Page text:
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In a nuclear imaging test, the radioactive material is introduced into the body by injection, swallowing, or inhalation.
Different tracers are used to study different parts of the body. The amount of tracer used is carefully selected to provide the least amount of radiation exposure to the patient but ensures an accurate test.
A special camera (scintillation or gamma camera) is used to take pictures of your body. The camera does this by detecting the tracer in the organ, bone or tissue being imaged and then records this information on a computer screen or on film.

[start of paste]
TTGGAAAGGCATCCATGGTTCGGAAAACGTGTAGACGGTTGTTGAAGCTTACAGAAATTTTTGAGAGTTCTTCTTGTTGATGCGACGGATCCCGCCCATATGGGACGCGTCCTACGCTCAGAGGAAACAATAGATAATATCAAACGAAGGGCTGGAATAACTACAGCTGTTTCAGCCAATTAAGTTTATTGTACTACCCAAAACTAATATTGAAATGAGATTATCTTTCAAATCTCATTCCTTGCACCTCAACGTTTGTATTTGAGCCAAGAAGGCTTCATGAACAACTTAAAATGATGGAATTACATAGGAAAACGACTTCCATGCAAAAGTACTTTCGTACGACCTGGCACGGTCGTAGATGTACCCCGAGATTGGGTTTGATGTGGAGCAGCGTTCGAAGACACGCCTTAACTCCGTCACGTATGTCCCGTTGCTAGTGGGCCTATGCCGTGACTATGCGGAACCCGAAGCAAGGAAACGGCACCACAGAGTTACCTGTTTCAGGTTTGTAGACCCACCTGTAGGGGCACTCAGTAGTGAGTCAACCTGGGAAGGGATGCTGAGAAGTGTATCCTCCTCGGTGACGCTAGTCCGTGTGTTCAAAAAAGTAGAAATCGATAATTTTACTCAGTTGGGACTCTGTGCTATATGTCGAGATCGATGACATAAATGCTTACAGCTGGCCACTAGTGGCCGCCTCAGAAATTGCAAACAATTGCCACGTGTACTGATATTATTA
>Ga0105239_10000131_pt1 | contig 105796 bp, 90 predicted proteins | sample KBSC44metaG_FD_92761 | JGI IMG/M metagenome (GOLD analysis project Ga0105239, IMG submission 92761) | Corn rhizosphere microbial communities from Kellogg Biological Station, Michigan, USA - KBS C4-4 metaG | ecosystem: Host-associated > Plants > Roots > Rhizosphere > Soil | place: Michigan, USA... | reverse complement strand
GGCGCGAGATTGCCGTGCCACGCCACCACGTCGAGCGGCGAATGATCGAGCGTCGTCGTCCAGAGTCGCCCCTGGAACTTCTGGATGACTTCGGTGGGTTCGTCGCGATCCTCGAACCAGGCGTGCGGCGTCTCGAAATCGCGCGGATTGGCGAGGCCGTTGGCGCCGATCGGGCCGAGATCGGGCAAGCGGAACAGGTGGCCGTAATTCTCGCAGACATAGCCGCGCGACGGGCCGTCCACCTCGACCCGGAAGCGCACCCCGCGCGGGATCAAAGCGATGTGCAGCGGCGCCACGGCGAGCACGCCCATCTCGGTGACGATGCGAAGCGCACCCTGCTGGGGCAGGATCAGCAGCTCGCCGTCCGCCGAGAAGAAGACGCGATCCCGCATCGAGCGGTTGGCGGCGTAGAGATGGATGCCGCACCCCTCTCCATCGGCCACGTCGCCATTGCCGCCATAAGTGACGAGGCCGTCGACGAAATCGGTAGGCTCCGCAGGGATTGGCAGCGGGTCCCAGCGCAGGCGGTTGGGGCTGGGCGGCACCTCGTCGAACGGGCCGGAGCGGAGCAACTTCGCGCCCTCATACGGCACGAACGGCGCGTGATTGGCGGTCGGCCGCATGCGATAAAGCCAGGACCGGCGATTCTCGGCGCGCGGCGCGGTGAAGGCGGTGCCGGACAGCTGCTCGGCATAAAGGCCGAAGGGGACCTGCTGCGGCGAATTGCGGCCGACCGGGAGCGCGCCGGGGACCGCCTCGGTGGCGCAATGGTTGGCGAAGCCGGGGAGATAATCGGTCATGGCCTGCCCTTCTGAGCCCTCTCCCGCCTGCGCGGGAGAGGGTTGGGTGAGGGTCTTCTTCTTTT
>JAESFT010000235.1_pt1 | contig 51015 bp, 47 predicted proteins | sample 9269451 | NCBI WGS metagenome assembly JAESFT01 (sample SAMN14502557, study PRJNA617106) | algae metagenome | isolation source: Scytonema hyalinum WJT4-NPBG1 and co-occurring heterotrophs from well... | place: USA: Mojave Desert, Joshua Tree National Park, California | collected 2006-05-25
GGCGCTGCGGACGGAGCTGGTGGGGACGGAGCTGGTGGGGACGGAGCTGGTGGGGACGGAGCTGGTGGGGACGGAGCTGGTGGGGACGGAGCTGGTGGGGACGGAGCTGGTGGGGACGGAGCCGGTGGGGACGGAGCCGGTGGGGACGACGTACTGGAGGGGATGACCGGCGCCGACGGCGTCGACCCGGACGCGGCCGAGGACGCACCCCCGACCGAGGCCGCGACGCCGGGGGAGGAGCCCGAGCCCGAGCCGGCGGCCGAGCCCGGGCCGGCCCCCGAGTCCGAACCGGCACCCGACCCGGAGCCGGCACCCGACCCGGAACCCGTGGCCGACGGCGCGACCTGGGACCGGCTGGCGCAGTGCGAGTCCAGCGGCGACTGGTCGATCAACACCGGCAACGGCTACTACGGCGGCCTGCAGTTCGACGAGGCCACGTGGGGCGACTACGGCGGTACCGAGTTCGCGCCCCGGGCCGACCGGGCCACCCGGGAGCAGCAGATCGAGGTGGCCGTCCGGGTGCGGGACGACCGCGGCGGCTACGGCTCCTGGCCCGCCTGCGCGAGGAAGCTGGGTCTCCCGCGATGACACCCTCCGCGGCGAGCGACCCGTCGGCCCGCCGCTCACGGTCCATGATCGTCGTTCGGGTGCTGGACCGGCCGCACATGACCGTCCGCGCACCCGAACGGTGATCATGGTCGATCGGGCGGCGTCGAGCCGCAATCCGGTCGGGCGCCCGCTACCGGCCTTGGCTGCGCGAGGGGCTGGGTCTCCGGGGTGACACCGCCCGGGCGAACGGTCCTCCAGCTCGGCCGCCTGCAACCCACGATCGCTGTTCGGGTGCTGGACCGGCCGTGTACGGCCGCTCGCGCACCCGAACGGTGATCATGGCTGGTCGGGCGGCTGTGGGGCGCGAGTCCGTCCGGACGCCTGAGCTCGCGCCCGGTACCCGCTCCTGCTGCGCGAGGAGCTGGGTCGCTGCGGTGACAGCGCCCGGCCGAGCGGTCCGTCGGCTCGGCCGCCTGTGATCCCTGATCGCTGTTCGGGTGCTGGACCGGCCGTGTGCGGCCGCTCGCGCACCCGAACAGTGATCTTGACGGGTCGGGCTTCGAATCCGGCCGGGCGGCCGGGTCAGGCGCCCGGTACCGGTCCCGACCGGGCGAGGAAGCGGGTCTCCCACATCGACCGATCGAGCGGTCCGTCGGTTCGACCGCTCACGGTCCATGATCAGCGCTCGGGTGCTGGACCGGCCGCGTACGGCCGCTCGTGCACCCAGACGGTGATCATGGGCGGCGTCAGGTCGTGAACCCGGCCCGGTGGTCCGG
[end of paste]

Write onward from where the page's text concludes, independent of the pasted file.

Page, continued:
Generally, nuclear imaging tests are not recommended for pregnant women because unborn babies have a greater sensitivity to radiation than children or adults. If you are pregnant or think that you are pregnant, your doctor may order a different type of diagnostic test.